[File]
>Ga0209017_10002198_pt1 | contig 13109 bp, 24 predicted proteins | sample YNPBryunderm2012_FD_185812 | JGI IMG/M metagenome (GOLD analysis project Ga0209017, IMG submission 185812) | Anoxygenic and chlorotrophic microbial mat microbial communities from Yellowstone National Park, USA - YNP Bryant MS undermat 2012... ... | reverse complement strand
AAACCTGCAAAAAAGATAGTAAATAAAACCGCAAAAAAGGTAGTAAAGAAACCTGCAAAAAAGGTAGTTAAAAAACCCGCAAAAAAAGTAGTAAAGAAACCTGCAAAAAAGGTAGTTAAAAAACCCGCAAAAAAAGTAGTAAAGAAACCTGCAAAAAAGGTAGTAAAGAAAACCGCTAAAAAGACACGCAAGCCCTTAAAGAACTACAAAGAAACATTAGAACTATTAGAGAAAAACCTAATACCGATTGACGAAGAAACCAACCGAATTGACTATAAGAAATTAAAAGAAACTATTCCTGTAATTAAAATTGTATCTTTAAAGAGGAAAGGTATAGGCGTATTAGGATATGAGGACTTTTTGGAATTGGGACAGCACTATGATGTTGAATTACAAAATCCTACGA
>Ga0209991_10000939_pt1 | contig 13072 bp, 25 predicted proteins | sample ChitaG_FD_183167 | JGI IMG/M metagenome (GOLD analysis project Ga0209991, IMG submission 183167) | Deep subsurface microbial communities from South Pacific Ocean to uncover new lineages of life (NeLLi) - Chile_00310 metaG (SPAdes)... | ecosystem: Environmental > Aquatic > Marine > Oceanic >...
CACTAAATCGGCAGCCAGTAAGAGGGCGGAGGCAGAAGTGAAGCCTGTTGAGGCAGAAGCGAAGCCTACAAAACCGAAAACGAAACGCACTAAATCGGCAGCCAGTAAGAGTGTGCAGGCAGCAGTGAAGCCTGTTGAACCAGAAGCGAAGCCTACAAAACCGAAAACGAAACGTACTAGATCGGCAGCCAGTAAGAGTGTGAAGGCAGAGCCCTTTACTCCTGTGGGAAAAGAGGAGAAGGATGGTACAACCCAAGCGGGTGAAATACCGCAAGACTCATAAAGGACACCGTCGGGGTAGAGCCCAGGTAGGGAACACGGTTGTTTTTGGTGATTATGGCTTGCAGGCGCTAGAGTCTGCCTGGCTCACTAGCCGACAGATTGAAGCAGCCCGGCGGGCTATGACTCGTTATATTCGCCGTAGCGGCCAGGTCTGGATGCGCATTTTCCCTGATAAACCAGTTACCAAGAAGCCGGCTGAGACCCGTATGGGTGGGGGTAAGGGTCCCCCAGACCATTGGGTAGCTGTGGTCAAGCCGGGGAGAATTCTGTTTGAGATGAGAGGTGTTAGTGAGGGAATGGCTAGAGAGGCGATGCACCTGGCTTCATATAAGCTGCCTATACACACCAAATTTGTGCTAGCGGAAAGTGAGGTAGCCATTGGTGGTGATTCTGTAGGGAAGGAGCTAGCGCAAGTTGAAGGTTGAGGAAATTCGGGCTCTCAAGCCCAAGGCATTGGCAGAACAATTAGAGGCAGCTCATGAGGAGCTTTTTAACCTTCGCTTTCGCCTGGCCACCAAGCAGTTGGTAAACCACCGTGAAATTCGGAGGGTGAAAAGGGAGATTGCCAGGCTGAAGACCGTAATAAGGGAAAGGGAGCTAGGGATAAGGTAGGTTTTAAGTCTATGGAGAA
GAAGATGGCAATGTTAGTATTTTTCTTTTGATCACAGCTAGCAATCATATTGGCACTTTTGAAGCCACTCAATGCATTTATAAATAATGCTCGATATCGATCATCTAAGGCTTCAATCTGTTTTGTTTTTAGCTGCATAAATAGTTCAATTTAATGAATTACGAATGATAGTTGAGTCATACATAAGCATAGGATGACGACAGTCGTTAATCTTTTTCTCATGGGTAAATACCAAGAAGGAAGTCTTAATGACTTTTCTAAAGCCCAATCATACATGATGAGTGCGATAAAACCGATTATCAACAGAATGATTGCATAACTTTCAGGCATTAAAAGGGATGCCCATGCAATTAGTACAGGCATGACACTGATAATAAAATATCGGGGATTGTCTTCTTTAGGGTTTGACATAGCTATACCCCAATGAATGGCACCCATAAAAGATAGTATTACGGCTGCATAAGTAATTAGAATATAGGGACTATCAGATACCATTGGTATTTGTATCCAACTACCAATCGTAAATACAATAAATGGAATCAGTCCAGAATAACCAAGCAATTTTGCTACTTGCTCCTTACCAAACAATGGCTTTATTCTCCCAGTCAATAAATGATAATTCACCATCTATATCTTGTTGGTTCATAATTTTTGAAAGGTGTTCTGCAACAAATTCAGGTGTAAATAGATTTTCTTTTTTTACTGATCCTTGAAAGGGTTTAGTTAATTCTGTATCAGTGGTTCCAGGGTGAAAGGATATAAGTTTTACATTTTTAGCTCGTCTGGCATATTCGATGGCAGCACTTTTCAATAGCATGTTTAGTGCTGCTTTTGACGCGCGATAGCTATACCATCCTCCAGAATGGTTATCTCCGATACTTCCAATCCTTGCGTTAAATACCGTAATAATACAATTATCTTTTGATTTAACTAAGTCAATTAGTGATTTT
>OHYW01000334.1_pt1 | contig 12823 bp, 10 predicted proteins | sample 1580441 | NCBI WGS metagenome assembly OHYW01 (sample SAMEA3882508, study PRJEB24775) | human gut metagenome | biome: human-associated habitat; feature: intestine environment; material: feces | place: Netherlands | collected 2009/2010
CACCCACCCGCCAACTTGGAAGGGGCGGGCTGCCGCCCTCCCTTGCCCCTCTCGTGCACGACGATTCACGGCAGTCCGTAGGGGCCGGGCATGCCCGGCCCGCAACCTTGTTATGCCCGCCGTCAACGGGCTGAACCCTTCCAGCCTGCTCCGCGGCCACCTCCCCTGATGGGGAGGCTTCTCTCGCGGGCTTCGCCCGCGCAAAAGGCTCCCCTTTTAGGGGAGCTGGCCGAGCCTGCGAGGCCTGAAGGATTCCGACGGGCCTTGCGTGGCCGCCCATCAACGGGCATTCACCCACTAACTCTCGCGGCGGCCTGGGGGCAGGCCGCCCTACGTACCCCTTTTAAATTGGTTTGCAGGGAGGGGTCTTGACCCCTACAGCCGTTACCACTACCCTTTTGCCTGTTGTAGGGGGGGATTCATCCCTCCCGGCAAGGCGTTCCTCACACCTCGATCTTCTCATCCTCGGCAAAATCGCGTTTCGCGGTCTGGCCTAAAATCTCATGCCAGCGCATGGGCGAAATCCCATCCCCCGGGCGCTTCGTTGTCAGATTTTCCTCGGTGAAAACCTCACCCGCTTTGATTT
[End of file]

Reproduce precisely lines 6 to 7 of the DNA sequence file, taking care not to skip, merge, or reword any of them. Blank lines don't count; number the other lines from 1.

>OHYW01000334.1_pt1 | contig 12823 bp, 10 predicted proteins | sample 1580441 | NCBI WGS metagenome assembly OHYW01 (sample SAMEA3882508, study PRJEB24775) | human gut metagenome | biome: human-associated habitat; feature: intestine environment; material: feces | place: Netherlands | collected 2009/2010
CACCCACCCGCCAACTTGGAAGGGGCGGGCTGCCGCCCTCCCTTGCCCCTCTCGTGCACGACGATTCACGGCAGTCCGTAGGGGCCGGGCATGCCCGGCCCGCAACCTTGTTATGCCCGCCGTCAACGGGCTGAACCCTTCCAGCCTGCTCCGCGGCCACCTCCCCTGATGGGGAGGCTTCTCTCGCGGGCTTCGCCCGCGCAAAAGGCTCCCCTTTTAGGGGAGCTGGCCGAGCCTGCGAGGCCTGAAGGATTCCGACGGGCCTTGCGTGGCCGCCCATCAACGGGCATTCACCCACTAACTCTCGCGGCGGCCTGGGGGCAGGCCGCCCTACGTACCCCTTTTAAATTGGTTTGCAGGGAGGGGTCTTGACCCCTACAGCCGTTACCACTACCCTTTTGCCTGTTGTAGGGGGGGATTCATCCCTCCCGGCAAGGCGTTCCTCACACCTCGATCTTCTCATCCTCGGCAAAATCGCGTTTCGCGGTCTGGCCTAAAATCTCATGCCAGCGCATGGGCGAAATCCCATCCCCCGGGCGCTTCGTTGTCAGATTTTCCTCGGTGAAAACCTCACCCGCTTTGATTT